So where, one must ask, does this decade of extraordinary change leave British defence policy? Does anyone any longer really believe that the professionalism and sacrifice of our young service personnel in Afghanistan actually enhances the security of British citizens back home - or that NATO strategy amounts now to anything more than sidling towards the exit? The policy of heroic interventionism has run its course. Yet, as the green paper comes close to admitting, the reality is that the UK, perched at the western tip of the Eurasian land-mass, is today a remarkably safe place. War in Europe is no longer conceivable. Russia, difficult neighbour though it may be, is no sort of conventional military threat. Only jihadist terrorism poses a direct risk - but we now know that the idea of rooting it out by military means is self-defeating.
Time then for Britain to be more like Switzerland - to stay home, mind its own business, and reduce its defence spending to the sort of level that most of its European neighbours regard as adequate? In my view, no - but we need to be clear why not. I share the green paper's declared belief in a ‘globally active' UK. But the point is not ‘security', or implausible military counters to ‘threats' which are either remote, or intractable, or both. The point is power - the need to shore up our diminishing ability to influence to our own advantage the way the world works. Military prowess is only one of the dimensions of power; but it is a useful one, and one at which - much like our diplomatic capability - we happen to be well practised and rather good. We can no longer deploy it effectively by ourselves - but exploited through Europe, and indeed within Europe, it has real value.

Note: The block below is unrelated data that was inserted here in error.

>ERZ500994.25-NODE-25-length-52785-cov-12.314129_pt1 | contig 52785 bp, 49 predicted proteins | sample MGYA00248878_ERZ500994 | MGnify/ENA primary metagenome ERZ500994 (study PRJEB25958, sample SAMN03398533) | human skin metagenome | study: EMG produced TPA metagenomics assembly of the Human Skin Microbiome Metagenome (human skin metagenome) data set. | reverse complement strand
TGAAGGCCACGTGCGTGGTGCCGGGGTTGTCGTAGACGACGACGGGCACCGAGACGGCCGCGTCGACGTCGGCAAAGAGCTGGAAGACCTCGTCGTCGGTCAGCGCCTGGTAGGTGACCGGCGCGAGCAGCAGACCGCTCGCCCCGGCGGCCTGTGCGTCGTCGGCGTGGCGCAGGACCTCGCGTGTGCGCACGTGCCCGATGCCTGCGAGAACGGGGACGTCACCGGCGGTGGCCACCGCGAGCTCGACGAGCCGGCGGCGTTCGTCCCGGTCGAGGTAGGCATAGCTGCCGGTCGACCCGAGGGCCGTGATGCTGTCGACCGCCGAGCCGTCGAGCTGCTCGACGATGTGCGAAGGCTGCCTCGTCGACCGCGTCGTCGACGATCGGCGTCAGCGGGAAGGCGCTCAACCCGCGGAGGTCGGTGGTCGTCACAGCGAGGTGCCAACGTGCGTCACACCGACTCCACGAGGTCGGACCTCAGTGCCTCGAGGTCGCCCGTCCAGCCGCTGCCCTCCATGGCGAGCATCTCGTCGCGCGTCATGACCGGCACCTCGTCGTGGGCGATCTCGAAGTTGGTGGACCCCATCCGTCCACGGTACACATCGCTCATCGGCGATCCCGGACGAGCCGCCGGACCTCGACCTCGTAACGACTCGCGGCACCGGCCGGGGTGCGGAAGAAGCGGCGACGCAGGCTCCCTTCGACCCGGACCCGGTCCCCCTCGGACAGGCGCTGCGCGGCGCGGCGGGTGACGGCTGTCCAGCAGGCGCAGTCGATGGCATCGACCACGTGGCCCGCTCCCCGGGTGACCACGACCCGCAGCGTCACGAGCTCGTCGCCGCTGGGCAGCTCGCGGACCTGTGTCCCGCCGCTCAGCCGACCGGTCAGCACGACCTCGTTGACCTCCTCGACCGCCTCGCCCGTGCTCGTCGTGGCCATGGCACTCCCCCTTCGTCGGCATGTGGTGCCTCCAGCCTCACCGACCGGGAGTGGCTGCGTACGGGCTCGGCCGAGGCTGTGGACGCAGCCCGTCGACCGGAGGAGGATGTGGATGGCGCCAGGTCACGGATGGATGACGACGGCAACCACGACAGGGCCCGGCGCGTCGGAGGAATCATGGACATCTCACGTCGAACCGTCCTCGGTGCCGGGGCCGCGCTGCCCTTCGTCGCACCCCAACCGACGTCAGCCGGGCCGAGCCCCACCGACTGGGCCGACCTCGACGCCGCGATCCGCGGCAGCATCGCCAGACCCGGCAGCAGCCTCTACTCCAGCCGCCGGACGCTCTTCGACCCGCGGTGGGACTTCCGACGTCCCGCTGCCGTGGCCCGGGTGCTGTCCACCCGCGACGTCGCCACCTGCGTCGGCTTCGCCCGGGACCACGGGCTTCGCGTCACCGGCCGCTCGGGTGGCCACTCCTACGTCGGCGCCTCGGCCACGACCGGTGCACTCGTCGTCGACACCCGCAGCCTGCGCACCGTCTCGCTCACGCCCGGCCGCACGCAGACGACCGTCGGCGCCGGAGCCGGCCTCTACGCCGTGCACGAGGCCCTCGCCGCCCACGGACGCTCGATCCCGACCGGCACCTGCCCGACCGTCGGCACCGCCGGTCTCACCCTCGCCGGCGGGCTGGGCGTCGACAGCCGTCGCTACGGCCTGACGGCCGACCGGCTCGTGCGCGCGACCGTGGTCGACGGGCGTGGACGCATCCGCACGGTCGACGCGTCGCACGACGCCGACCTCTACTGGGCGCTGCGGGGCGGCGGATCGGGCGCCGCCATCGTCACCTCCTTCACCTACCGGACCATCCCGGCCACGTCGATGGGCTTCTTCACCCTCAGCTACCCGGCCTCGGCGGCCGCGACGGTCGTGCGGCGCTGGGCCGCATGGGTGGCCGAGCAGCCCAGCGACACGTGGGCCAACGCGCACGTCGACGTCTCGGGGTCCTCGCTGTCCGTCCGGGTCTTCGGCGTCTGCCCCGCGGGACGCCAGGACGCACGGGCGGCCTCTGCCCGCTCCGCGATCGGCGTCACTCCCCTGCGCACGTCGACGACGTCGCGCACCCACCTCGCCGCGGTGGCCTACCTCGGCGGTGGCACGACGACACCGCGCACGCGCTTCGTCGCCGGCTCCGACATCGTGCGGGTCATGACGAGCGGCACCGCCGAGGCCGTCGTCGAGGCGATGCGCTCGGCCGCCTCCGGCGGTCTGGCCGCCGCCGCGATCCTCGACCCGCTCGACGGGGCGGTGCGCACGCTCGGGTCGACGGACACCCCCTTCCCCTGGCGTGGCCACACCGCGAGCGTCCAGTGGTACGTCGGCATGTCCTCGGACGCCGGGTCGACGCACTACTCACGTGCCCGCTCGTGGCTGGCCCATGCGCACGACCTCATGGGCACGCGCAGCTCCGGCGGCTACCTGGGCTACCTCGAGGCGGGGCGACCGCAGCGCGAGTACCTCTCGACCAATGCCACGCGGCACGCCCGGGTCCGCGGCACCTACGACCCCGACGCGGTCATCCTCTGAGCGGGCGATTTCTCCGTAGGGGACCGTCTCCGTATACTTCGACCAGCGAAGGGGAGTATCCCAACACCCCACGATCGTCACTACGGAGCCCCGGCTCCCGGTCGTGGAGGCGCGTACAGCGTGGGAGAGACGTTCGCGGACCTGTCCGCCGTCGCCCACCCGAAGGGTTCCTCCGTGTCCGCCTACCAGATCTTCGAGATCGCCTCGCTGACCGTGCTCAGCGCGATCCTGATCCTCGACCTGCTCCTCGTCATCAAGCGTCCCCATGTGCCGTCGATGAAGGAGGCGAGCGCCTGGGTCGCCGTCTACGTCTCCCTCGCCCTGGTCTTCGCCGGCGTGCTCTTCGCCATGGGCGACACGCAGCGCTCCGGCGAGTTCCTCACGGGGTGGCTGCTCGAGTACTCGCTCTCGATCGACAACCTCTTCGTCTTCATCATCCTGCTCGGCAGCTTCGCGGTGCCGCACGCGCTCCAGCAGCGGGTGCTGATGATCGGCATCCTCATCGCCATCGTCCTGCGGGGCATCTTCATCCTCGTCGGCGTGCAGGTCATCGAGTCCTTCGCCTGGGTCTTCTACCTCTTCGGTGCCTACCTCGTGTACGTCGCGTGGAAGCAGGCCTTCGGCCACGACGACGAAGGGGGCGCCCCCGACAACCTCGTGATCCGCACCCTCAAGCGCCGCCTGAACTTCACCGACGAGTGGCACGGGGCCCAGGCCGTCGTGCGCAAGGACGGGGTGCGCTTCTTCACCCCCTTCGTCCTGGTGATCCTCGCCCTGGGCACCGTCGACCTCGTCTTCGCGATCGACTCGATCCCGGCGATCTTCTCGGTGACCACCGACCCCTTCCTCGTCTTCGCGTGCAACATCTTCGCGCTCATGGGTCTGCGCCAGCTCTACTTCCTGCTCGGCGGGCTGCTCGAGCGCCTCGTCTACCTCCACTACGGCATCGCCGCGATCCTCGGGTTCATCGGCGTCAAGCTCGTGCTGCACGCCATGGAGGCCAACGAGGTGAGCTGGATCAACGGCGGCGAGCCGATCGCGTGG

A dozen years ago, the new Labour government's decision to launch the European defence project with France at the St Malo summit brought exactly the sort of dividends that Tony Blair anticipated. In European eyes, it made up for other policy areas, such as the euro, where the UK attitude to the EU seemed stand-offish - it gave real substance to the rhetoric about a Britain that wanted to be ‘at the heart' of Europe. Friends across Europe were happy to see one area of developing European policy where the UK, rather than the over-mighty Franco-German duo, was taking a lead. And it contributed to the extraordinary influence that Britain enjoyed in those years with the countries of central and eastern Europe.
Today, Britain's churlish and grudging attitude to the European defence policy it itself created puzzles and frustrates its erstwhile European allies. Last November's conclusion by Poland of a strategic defence partnership with France was, from a British perspective, a culminating demonstration of how to lose friends and alienate people.
So Britain's ‘European partners' need to be seen not just as ancillary capacity that may help defray the costs of a defence posture the UK can no longer afford by itself. They need to be seen as an essential power centre through which Britain may hope to retain a measure of influence in a world where the US is turning away from the Atlantic and ‘emerging powers' - led by China - are increasingly calling the shots. The fact that Europe is so ‘herbivorous', so slow to assert itself internationally, is a measure of how far Britain's leadership is needed - and how easily Britain can rebuild political capital in Europe.
Here then are the two questions that should be front and centre in the upcoming UK defence review:
- How best can Britain shape and use its military capacity so as to maximise its global power and influence? and;
- How can we use that capacity and expertise to maximise both our influence within Europe, and Europe's influence in the world?
Only a review that engages fully with these key questions will be worth the ‘strategic' label that it will claim.
The European Council on Foreign Relations does not take collective positions. This commentary, like all publications of the European Council on Foreign Relations, represents only the views of its authors.